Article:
The Film & TV Charity (formerly the Cineman and Television Benevolent Fund) has launched their 24/7 confidential phone service offering advice to industry workers seeking guidance on issues ranging from bullying and harassment to mental heath concerns, bereavement, addiction and substance abuse. The initiative is supported by the BFI, The Production Guild, Women in Film and TV, Film Distributors' Association, Pact, and the UK Cinema Association as well as other supporting partners and follows the publication of pan-industry guidelines developed by the BFI and BAFTA in February.

Audible grow their audio-exclusive offering

Following the success of audio-exclusive material from Margaret Atwood and Philip Pullman amongst others Audible are to grow their direct-to-audio programme to include short stories by authors including Ben Okri, Adam Thirlwell, Sarah Hall and Joanne Harris. 'Writing this story for audio was an irresistible challenge and an unmitigated delight I think it is a magical medium for the imgination' Okri told the Times whilst Hall hailed the authenticity of the format: 'the voice of the story itself really matters: it becomes the voice of your thoughts, the voice of your imagination. To go back to this critical factor as part of a commission is a wonderful reminder of that original conveyance of the form'. New research from Nielsen Book Research has found that audiobook sales have doubled in five years with a 17% growth over the past 12 months and currently accounting for 5% of book sales in the UK.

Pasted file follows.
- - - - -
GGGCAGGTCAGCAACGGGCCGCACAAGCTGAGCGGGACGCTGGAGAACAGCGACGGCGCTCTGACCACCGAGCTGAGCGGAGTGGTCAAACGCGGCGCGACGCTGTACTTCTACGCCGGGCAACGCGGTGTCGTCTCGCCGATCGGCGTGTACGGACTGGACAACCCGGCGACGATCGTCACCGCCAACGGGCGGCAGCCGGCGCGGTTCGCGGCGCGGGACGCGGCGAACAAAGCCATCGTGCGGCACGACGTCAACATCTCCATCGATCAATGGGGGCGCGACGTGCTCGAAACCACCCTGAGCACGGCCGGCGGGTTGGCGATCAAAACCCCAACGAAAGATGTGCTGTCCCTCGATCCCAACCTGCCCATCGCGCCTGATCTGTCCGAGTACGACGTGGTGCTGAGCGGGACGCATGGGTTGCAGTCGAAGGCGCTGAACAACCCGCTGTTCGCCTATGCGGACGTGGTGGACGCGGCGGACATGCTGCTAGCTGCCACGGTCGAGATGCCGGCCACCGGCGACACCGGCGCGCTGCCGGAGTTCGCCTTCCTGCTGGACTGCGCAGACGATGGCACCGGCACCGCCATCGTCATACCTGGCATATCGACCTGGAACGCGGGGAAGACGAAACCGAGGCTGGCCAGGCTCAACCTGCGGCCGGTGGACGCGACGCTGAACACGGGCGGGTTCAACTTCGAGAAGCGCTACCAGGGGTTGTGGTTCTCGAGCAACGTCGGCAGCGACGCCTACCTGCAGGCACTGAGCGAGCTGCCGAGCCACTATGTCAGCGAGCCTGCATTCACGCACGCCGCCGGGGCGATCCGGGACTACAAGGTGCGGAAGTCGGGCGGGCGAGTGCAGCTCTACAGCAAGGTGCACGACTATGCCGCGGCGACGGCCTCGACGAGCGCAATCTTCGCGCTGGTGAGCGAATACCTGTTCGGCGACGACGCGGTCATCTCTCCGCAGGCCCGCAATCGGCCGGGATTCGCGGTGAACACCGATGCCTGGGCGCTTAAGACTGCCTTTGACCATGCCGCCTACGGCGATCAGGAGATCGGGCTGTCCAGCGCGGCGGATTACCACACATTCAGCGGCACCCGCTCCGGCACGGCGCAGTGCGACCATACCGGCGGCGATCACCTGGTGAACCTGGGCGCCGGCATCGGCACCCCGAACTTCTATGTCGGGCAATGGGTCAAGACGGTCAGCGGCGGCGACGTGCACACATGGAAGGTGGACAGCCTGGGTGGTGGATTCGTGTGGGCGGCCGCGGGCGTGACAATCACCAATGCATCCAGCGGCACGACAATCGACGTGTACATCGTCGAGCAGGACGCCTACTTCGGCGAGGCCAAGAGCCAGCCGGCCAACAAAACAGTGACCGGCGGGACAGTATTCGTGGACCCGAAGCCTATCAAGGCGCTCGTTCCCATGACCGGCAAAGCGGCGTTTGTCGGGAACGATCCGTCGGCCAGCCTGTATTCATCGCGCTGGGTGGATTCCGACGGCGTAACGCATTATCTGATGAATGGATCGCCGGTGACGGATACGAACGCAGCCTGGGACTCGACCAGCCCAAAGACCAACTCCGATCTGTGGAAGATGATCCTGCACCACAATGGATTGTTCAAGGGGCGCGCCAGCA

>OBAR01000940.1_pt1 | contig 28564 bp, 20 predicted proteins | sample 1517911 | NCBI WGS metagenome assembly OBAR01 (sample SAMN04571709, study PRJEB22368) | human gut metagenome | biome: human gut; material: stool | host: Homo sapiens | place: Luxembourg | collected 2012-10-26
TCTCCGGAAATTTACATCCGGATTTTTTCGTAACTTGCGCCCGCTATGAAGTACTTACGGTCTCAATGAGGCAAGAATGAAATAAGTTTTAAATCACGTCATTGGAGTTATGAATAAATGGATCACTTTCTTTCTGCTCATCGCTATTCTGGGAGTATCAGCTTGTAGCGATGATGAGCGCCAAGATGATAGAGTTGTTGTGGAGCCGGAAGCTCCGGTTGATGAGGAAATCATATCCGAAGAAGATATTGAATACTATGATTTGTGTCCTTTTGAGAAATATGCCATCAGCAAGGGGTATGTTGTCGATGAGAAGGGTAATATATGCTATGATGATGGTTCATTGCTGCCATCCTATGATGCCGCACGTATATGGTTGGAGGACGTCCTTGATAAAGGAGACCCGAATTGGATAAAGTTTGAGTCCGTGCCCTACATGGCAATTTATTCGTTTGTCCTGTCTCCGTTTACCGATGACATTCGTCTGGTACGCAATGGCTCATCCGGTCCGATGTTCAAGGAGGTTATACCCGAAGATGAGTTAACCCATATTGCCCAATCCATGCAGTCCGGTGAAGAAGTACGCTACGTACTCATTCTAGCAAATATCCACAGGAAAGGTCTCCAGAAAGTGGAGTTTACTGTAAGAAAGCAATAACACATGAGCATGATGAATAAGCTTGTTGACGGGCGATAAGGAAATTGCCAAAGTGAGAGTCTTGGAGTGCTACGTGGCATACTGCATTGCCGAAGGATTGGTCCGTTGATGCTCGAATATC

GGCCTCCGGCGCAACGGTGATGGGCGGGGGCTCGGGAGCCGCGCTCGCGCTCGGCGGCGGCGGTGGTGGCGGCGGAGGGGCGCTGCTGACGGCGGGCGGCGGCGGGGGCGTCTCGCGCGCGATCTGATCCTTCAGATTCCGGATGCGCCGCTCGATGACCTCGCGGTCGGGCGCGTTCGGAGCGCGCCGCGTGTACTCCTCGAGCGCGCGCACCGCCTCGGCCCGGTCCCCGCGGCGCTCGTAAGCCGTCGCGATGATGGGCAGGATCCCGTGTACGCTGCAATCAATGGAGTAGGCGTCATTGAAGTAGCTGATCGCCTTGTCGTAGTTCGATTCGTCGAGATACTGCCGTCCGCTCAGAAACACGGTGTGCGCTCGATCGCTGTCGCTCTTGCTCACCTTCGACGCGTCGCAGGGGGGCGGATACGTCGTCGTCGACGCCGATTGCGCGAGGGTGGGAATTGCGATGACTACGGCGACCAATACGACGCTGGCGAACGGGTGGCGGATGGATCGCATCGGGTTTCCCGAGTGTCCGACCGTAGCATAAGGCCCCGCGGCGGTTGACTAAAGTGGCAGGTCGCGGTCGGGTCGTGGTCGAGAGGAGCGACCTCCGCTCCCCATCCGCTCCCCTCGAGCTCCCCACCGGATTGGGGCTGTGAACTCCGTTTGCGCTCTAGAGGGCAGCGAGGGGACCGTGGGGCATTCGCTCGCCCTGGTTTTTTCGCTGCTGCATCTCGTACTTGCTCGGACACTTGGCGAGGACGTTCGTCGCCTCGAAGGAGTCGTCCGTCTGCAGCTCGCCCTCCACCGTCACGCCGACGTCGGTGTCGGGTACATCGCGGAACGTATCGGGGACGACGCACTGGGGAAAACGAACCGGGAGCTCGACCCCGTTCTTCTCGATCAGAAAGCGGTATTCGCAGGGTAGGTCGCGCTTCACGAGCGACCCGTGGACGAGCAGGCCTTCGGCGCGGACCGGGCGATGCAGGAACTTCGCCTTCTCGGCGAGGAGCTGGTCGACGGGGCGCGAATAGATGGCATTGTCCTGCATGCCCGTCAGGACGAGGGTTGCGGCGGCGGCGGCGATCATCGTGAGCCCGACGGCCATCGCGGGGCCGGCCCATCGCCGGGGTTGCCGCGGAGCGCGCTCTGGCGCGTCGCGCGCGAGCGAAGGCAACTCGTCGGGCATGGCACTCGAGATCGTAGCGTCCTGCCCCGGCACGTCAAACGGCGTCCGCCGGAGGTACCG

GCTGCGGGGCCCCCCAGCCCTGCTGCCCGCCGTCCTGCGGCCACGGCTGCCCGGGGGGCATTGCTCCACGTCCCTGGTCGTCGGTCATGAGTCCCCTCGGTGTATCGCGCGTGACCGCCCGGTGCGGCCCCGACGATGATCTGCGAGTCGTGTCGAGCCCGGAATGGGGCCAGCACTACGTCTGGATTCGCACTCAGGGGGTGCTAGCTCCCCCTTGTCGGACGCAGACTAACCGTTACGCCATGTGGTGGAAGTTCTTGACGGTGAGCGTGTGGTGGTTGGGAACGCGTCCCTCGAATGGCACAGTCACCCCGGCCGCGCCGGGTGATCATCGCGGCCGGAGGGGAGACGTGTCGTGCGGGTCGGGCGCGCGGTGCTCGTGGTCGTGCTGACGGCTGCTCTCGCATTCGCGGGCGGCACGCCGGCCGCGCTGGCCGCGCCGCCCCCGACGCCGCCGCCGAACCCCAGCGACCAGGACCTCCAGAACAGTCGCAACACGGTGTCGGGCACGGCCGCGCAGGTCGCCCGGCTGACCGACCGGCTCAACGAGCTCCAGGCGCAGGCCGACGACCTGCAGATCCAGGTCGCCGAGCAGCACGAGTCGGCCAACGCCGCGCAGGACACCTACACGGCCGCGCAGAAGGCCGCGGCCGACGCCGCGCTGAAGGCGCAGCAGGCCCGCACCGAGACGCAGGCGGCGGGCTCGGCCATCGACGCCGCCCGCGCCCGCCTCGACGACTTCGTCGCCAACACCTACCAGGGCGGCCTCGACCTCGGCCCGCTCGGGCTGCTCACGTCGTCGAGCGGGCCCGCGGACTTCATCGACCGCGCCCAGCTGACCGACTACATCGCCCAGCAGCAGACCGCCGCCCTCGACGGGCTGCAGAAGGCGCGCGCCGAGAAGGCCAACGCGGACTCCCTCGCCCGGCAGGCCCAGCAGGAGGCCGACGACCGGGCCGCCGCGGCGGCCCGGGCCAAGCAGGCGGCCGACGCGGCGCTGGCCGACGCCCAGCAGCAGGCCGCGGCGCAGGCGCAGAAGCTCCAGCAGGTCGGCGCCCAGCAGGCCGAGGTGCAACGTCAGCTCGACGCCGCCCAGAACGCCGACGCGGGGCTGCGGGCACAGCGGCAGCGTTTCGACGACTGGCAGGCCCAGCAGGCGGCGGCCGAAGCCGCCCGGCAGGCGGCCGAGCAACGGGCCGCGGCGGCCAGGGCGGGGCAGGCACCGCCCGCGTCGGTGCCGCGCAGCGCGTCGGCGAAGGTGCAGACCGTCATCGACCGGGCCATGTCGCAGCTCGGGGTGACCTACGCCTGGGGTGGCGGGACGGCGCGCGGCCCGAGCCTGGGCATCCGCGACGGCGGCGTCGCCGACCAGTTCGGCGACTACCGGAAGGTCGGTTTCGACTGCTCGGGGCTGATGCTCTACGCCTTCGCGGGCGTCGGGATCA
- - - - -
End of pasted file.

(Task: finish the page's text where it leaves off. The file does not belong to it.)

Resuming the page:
The Hitchhiker's Guide to the Galaxy Hexagonal Phase (BBC Radio 4): interview with co-producer (and committee member) David Morley 

We have today (17 April) published our Q&A with David Morley on his role as co-producer to the new series of the cult classic - designed to coincide with the 40th anniversary of the radio series and including many of the original cast. Catch up on the series now via the BBC iplayer.

Median earnings of an AV scriptwriter in Europe less than €18,000 , survey finds

A survey commissioned by the Federation of Screenwriters in Europe (FSE) and the Federation of European Film Directors (FERA) has found that both young writers and those over the age of 65 writing screenplay are earning on average less than €15,000 annually whilst for those writers at their financial peak (media avg: aged 50) average earnings are at €30,000 for men and €24,000 for women. The report also found that 42% of writers look outside the industry for additional work. The full report can be read here.

The BBC 'needs to think again of its basic purpose': Tony Garnett